Spider veins are a condition that affects patients in Suffern, New York and in other parts of the country. The condition is not considered a medical problem, although many find it troubling because of the embarrassment and self-consciousness that it so often causes. Ultrasound guided sclerofoam is a procedure that works to irritate the vein wall, causing the problem vein to collapse, shrink and disappear. The procedure is also effective in treating small varicose veins, although patients with large varicose veins should seek other treatment options.
Those suffering from medium sized or large varicose veins should discuss other treatment options such as VNUS and endovenous laser ablation with a vein specialist. These treatments have been used to successfully relief the condition and are minimally invasive alternatives to surgical stripping procedures. Once the condition has been diagnosed as spider veins or small varicose veins, ultrasound guided sclerofoam may begin.
Before treatment, patients must discuss their candidacy with a vein specialist to determine if they are a candidate for treatment. Most individuals with spider veins or small varicose veins are considered candidates for ultrasound guided sclerofoam, although women who are pregnant should not undergo this procedure. A vein specialist will have further information regarding the candidacy for this procedure, as patients with certain blood or other conditions may not be considered candidates.
Sclerotherapy procedures utilize a chemical sclerant that is injected into problem veins. The sclerant works to irritate the vessel wall, causing the vein to collapse. Blood flow is then carried out through other veins and the cosmetic appearance of the condition disappears. Ultrasound technology is used to track the chemical sclerant and to confirm the correct placement of the injections. One injection is required for every inch of vein being treated in most cases.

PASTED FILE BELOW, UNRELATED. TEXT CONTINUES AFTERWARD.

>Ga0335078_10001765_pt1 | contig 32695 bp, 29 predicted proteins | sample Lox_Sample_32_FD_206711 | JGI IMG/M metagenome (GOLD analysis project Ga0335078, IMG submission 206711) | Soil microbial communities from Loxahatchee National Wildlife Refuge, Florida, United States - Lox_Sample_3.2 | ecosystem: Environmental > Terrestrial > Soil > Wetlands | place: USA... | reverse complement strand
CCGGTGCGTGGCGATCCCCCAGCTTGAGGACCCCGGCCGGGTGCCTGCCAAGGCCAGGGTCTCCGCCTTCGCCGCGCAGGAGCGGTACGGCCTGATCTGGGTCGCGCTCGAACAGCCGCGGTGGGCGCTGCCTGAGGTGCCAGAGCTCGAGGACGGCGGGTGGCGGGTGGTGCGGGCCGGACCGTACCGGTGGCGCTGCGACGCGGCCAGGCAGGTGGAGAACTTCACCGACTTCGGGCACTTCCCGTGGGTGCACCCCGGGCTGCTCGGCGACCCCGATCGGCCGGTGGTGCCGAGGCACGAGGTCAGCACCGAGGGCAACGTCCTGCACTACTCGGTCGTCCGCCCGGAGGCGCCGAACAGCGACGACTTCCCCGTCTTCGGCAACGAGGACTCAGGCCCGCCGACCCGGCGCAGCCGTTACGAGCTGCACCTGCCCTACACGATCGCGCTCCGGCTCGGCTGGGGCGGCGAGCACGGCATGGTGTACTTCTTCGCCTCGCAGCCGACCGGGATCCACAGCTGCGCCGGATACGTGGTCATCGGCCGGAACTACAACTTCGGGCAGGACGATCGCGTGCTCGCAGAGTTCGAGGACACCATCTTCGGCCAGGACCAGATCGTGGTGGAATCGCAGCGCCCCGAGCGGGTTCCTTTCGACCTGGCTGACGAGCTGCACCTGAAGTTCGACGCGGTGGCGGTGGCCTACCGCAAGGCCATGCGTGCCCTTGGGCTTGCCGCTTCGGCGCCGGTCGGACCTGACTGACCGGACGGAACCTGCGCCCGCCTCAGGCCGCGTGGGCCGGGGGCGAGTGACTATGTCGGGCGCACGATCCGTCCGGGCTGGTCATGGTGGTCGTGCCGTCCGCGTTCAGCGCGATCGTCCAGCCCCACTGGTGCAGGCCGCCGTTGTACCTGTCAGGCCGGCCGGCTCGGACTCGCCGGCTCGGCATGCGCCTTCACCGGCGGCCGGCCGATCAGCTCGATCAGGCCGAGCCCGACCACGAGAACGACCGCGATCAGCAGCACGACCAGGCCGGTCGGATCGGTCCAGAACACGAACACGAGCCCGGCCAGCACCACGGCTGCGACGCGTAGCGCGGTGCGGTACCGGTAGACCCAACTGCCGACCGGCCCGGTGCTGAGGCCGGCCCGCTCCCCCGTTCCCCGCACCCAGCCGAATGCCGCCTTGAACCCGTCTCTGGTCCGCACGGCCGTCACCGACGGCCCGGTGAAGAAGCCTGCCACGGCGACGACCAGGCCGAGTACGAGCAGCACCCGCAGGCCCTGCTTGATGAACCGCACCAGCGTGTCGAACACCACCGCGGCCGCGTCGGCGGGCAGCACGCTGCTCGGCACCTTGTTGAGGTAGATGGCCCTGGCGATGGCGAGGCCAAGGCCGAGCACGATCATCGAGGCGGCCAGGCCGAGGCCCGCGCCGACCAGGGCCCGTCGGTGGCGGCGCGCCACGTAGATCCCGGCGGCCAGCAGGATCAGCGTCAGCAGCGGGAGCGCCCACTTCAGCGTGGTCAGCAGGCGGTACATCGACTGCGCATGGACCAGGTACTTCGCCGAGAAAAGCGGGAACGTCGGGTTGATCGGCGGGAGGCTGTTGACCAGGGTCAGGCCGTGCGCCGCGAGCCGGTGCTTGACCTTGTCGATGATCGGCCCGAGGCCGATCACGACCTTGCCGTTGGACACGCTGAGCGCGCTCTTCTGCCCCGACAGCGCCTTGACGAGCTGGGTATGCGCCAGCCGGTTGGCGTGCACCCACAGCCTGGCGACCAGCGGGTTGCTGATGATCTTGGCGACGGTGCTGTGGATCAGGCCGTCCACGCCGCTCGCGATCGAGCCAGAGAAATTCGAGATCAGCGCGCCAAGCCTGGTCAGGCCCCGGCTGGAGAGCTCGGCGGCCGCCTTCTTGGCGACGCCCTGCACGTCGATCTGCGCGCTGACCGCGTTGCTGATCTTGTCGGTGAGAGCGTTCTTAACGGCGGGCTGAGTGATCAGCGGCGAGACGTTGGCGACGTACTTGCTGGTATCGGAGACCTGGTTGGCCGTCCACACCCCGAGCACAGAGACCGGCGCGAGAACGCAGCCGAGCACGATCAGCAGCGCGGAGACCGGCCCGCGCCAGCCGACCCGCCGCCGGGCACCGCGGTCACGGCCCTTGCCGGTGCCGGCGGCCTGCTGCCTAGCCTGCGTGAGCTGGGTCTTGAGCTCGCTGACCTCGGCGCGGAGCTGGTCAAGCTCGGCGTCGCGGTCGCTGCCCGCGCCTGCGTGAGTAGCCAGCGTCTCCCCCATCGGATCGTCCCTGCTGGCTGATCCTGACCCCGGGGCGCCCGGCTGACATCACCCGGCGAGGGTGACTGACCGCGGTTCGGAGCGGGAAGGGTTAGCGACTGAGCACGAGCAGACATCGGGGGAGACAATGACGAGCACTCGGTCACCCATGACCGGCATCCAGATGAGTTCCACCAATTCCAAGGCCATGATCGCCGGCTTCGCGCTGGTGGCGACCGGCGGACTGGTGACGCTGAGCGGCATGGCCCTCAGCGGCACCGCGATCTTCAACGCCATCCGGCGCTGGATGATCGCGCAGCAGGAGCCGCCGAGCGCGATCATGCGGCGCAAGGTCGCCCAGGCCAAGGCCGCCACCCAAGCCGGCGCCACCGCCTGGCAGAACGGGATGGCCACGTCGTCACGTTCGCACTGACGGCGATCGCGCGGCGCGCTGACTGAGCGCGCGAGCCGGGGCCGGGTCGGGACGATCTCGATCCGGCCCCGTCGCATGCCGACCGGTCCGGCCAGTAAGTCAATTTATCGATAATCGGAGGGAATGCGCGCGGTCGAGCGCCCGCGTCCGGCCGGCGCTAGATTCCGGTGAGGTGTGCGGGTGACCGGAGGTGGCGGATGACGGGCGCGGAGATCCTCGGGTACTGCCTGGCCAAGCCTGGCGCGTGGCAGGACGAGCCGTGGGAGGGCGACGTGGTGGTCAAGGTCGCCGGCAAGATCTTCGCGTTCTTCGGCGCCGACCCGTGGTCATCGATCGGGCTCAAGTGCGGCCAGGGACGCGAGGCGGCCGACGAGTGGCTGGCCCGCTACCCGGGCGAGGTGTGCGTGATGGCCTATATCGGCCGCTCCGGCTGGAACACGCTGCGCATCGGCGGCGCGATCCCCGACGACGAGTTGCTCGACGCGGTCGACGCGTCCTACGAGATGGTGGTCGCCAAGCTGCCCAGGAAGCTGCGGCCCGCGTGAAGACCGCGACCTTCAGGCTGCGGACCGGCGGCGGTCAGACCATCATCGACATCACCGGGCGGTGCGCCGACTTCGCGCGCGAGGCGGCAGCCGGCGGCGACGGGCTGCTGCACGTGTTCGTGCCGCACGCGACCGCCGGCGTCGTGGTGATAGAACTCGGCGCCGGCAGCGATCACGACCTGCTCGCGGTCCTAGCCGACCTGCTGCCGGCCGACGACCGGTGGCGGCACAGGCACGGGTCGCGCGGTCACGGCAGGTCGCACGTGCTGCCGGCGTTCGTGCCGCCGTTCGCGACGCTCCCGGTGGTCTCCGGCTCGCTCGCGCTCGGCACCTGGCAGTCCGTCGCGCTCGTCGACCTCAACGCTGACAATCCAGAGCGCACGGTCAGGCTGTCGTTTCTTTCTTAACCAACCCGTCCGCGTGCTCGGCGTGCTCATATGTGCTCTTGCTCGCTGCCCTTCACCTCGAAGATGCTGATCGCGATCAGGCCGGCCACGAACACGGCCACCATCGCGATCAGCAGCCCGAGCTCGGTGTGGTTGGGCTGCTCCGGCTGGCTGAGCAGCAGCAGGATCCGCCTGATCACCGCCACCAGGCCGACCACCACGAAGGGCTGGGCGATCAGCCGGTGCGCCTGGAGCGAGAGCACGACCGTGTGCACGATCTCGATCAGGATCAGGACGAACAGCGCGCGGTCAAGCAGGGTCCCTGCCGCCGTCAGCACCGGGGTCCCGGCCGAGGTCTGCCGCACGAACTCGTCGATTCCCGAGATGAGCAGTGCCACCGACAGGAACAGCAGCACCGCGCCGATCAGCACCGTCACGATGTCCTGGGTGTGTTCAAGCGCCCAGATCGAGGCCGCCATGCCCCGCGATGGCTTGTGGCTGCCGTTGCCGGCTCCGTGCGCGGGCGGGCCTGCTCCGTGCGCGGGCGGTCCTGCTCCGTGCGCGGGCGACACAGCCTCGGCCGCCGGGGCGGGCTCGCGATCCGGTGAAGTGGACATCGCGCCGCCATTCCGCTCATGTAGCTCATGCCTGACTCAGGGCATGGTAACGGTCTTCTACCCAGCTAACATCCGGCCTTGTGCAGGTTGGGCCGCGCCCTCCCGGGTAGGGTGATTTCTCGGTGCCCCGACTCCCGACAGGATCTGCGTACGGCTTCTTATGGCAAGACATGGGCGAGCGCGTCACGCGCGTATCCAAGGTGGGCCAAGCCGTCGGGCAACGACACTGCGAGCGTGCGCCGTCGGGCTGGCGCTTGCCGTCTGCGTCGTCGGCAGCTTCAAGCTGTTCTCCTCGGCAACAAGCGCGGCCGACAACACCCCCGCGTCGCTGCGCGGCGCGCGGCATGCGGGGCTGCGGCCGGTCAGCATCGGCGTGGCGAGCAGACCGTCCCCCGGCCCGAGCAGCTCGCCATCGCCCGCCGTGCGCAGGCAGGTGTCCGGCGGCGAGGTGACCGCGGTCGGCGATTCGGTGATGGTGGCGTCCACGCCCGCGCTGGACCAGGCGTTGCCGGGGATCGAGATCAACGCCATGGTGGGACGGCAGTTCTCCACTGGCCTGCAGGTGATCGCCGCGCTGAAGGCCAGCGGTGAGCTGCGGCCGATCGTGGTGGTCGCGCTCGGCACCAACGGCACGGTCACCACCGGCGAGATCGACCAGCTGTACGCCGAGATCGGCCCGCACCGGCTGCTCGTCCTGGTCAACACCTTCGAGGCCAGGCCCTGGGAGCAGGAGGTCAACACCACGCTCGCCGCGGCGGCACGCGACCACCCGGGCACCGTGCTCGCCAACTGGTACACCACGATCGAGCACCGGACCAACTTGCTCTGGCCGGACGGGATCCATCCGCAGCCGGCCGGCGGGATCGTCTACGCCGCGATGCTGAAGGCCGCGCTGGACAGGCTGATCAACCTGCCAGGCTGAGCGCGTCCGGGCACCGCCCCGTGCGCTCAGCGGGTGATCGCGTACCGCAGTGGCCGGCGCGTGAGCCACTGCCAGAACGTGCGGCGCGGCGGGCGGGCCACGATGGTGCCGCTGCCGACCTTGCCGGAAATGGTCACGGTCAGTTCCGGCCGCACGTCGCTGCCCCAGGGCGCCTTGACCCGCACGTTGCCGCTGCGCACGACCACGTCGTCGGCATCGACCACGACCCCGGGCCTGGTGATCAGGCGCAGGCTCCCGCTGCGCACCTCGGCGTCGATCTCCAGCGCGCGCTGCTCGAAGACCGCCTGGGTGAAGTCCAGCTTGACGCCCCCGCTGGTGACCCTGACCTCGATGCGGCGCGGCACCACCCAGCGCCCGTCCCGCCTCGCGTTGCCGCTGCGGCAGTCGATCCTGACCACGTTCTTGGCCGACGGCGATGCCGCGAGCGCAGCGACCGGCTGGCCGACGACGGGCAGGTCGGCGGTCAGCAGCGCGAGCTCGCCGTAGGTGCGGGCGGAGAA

Ultrasound guided sclerofoam differs from other treatments in that it uses a foam formulation instead of the liquid formulation used in many sclerotherapy procedures. The foam formulation is more effective in displacing blood in the veins, providing more direct contact with the vessel wall. The foam formulation is also more easily visible on ultrasound.
Only a topical anesthetic is used before treatment. No general anesthetic is required, meaning that recovery is much quicker and less of a hassle than procedures requiring general anesthesia and an overnight stay in the hospital. Moreover, patients are usually able to resume their normal activities or return to work immediately following this procedure. Some bruising, itching and redness around the injection site may be present, although these side effects are not considered serious in most cases.
There is a small risk of microembolisms associated with ultrasound guided foam sclerotherapy. These are tiny blood clots in the treatment area and should be discussed with a vein specialist in greater detail. Those interested in this procedure are encouraged to seek consultation with a qualified specialist in the Suffern area to discuss the procedure in greater detail.
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